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J Neurophysiol. 1996 Sep;76(3):1559-65.

Forskolin enhancement of opioid currents in rat locus coeruleus neurons.

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Vollum Institute, Oregon Health Science University, Portland 97201, USA.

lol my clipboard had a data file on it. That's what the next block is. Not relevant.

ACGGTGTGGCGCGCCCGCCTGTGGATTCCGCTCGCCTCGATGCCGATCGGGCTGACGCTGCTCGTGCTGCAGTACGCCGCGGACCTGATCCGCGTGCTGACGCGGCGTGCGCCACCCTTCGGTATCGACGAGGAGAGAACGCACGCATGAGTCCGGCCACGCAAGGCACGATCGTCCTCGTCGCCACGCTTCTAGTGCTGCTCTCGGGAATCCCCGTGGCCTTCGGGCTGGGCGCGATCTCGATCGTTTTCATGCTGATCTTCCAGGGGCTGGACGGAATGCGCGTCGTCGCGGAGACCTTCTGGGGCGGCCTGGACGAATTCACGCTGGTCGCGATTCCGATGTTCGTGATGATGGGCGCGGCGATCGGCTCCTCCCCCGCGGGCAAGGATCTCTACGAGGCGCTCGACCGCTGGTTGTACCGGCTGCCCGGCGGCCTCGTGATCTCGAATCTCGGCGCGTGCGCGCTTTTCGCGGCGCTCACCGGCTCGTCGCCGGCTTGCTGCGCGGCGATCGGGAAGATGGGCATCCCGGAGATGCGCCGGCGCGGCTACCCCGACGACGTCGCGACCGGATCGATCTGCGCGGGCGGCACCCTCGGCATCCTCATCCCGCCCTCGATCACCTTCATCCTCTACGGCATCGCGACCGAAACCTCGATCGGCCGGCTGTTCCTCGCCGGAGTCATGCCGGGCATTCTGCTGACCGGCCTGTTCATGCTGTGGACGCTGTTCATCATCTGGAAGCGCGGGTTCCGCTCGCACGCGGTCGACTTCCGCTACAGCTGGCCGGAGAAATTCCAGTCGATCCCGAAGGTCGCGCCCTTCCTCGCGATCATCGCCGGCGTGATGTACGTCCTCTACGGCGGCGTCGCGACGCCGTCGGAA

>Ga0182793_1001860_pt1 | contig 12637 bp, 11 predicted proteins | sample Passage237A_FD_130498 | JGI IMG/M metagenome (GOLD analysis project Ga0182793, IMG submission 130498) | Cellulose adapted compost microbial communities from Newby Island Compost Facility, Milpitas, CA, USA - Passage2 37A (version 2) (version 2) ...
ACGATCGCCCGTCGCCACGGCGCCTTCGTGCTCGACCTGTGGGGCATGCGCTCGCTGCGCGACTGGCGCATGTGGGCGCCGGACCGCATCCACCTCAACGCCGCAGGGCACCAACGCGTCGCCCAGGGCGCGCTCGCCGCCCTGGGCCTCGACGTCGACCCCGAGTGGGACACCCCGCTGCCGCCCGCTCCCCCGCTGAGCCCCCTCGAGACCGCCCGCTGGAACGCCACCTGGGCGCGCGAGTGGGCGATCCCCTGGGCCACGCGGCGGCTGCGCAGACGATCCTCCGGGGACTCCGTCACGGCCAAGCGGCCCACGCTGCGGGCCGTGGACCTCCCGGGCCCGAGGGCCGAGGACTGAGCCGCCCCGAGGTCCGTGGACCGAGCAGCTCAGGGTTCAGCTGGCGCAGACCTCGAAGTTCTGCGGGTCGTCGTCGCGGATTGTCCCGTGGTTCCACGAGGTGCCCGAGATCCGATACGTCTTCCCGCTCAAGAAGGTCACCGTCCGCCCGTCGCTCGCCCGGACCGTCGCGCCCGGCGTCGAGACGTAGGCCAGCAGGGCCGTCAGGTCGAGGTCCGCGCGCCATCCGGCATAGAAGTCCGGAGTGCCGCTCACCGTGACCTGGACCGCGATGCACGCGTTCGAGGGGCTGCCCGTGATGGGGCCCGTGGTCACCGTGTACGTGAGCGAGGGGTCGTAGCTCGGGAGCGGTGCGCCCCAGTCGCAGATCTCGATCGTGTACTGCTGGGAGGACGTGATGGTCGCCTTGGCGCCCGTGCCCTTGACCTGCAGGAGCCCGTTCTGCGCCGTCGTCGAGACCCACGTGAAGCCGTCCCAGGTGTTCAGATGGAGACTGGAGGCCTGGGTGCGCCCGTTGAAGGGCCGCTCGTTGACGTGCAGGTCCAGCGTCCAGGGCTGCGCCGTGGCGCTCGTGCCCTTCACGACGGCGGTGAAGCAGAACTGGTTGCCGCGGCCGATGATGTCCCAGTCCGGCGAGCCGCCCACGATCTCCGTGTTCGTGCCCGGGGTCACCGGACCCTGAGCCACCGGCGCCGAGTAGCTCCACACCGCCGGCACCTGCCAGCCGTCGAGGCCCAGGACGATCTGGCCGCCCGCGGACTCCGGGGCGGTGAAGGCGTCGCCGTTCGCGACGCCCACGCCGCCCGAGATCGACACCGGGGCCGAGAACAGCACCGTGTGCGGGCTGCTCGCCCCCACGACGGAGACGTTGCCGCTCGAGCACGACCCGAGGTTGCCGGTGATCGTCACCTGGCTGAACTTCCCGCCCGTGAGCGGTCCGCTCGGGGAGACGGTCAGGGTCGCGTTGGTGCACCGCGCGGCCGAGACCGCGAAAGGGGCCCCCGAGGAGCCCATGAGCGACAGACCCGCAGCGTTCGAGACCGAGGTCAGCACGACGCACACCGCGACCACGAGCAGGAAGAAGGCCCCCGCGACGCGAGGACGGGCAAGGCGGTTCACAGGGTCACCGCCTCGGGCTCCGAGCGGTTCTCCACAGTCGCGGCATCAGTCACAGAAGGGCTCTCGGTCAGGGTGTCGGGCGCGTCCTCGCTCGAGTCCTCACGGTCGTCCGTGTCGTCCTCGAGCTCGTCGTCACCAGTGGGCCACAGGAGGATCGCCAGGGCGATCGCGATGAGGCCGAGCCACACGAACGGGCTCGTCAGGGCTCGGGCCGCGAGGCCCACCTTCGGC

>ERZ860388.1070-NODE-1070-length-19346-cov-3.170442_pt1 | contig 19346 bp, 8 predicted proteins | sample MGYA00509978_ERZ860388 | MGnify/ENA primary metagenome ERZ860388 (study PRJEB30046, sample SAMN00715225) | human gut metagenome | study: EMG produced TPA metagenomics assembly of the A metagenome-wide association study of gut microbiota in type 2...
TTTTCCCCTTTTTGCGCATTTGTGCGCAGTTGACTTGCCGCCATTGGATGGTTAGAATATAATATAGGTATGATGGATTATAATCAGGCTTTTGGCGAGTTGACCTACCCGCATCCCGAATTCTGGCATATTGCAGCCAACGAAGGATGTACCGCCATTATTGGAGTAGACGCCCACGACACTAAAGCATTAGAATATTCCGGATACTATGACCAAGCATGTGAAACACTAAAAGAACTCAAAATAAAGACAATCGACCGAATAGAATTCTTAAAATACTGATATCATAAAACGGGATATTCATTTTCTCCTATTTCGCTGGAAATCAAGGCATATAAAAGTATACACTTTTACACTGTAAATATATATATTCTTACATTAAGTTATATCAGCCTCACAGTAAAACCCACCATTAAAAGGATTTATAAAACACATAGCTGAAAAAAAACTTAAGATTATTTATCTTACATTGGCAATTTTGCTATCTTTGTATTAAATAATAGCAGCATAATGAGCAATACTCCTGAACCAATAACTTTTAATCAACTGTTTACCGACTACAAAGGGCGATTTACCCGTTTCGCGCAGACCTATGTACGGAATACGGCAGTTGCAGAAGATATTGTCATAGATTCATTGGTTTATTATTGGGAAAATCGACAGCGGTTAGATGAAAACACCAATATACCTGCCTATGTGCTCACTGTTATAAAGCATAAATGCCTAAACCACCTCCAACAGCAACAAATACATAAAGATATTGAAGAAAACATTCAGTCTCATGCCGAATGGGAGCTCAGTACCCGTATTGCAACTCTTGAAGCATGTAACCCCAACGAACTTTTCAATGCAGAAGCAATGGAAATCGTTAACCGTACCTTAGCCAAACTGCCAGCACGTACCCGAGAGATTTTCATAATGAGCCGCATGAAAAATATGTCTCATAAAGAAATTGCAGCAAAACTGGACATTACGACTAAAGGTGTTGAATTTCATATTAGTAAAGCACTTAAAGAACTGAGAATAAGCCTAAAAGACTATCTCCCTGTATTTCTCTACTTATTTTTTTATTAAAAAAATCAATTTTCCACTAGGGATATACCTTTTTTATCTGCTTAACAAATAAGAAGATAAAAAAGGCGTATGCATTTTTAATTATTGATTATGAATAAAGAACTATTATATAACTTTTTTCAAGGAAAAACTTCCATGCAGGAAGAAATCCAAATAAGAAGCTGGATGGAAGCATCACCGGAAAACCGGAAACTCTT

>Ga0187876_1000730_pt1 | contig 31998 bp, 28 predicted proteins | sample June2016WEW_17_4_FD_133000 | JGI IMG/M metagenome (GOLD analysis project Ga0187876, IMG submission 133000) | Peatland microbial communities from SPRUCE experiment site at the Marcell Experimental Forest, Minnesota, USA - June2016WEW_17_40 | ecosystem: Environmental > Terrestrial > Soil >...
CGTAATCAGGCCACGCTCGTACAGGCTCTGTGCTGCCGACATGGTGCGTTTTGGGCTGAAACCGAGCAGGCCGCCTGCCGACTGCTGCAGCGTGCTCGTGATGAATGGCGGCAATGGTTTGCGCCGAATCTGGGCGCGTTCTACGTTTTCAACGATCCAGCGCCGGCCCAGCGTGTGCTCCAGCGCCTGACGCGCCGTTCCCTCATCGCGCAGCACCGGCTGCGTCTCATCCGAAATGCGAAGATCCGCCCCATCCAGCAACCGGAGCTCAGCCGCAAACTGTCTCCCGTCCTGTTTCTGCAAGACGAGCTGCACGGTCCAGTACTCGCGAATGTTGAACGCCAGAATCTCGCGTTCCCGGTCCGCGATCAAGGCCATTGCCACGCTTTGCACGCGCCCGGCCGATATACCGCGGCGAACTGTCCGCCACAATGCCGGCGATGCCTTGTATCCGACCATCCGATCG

1. Opioids are known to hyperpolarize all neurons in the nucleus locus coeruleus (LC) and to inhibit adenylyl cyclase. Recent work has shown that activation of adenylyl cyclase with forskolin increased the amplitude of the opioid hyperpolarization in LC cells. The aim of the present study was to determine the mechanism of this augmented hyperpolarization. 2. Agonist-induced currents were studied in LC cells in brain slices using both intracellular and whole cell recordings. Forskolin increased the amplitude of mu-opioid- and alpha 2-adrenoceptor-mediated currents by approximately 30% of control measured at -60 mV. This effect of forskolin was dependent on the concentration having a threshold of approximately 1 microM and a peak effect at approximately 30 microM. Dideoxyforskolin (30 microM) caused a small reduction (-52 +/- 28 pA, mean +/- SE) in the amplitude of the opioid current. 3. Forskolin increased the agonist current in the outward direction over the entire potential range between -140 and -50 mV when recordings were made from neurons in cells recorded from slices cut in the horizontal plane. This augmented current produced a shift of the apparent reversal potential to more negative values. 4. Both the forskolin augmentation of the opioid current and the opoid current itself were reduced when the space clamp was improved by cutting the slice in the coronal plane, increasing the extracellular potassium concentration, and treating the slice with carbenoxolone. In addition, forskolin did not change the reversal potential of the opoid current. When expressed as a percentage change from control, forskolin had no significant effect on the opioid current in carbenoxolone (-13 +/- 13%) but produced a small augmentation in high extracellular potassium (15 +/- 4%) and coronoal slices (31 +/- 12%). 5. Two models were tested to explain the action of forskolin, one where cells are coupled electronically by a forskolin-sensitive conductance (coupled-cell model) and a second where opioids mediate an inhibition of a forskolin-induced cation conductance (2-conductance model). The experimental results were fit well only by the coupled-cell model, which predicted that the opioid/forskolin interaction is indirect and occurs primarily in response to forskolin increasing the degree of electrotonic coupling between LC neurons. The consequence of increased coupling would be to augment synchronous activity within the nucleus.

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